• Would like to see small drawings on blank spaces on paper background. (stamp or logo or symbol)

  • Didn’t understand how to use stats.

  • Really liked HUD – easily navigated through intro and branching narrative.

  • Struggled with combat scene/still couldn’t understand how to use it with minimal instructions.

  • Prefer if the introduction corresponded in similar style to branching narrative but could felt that opinion was not valid as she did not read those style books before. (However, did prefer introduction style with illustration to correspond with text.)

  • Definitely need instructions for combat scene/couldn’t use it at all.

User 2 –

  • Throughout navigations work well and it has a good feel.

  • The buttons should highlight on hover, not the other way around.

  • No minus on stats.

  • Last piece of the action bar (yellow block) looks like a button.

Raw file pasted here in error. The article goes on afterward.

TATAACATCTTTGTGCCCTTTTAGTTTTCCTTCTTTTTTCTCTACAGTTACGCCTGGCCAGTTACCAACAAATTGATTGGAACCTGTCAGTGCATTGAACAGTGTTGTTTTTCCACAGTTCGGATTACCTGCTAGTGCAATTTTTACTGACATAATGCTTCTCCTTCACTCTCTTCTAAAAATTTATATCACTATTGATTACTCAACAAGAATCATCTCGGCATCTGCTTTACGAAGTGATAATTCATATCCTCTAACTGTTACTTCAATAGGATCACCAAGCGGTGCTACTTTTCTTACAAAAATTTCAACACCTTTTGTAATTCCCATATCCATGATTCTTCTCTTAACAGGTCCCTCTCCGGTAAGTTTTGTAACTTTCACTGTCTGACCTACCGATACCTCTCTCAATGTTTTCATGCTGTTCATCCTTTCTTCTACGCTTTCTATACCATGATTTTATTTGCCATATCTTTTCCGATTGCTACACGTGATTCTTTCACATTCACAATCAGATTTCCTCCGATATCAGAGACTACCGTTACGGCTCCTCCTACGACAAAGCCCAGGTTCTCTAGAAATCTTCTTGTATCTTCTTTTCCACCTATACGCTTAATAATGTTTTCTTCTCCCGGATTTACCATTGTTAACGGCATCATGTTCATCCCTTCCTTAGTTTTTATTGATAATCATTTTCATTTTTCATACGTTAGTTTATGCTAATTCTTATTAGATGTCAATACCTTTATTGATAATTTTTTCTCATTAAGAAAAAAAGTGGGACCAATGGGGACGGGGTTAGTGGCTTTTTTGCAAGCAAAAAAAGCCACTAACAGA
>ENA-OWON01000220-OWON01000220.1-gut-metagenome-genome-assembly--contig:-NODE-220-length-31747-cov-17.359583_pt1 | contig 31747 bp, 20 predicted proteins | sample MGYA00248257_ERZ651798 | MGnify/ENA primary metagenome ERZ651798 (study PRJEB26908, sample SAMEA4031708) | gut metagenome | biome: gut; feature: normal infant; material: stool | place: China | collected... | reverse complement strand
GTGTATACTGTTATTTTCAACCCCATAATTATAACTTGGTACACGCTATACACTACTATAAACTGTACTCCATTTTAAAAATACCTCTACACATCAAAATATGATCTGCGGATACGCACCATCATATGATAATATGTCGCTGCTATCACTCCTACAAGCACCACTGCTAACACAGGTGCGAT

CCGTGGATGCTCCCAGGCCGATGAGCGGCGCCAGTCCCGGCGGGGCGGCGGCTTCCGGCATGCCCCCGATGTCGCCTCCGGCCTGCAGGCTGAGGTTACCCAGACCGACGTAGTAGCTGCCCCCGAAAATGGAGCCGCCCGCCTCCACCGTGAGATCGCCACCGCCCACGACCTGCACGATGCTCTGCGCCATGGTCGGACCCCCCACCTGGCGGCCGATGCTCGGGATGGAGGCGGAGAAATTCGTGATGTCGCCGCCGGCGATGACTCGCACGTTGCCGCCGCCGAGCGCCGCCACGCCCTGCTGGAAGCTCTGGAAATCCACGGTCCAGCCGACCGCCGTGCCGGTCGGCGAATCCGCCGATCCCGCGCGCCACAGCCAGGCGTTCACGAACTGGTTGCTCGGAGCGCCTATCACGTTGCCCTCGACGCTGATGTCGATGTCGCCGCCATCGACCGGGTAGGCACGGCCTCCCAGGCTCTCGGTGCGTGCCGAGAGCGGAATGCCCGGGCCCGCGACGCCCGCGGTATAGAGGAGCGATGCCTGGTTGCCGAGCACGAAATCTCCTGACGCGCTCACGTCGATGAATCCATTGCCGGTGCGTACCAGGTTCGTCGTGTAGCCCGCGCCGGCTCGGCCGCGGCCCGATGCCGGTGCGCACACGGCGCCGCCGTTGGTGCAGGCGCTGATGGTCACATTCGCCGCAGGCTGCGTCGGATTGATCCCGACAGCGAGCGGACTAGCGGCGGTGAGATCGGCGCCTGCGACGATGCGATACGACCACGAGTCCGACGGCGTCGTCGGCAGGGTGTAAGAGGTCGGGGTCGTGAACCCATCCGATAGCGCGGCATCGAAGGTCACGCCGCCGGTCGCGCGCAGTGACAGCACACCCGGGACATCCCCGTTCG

• Message board needs to be changed.

  • Health is beside the timer rather than being displayed with the health bar.

  • Would prefer introduction and branching narrative to be similar in design.

  • Knew how to use combat system with minimal instruction. Did not need any instruction on navigations.

User 3 –

  • Change the open hud arrow.

  • More visual feedback needed on buttons in HUD when touched. (cracks in wood)

  • Break up text with paragraph breaks.

  • Ask a question in the branching narrative asking the player what do they wish to do before giving the choices.

  • Sprite animation needed for attacks

  • Tutorial explaining the health, timer and attack bars purpose

  • Audio is needed

User 4 –

  • Animated graphics to fill blank space.

  • Paper texture looks better with darker backgrounds.

  • Tutorial need for fight – possible in the intro that users have the option to skip.

Test Flight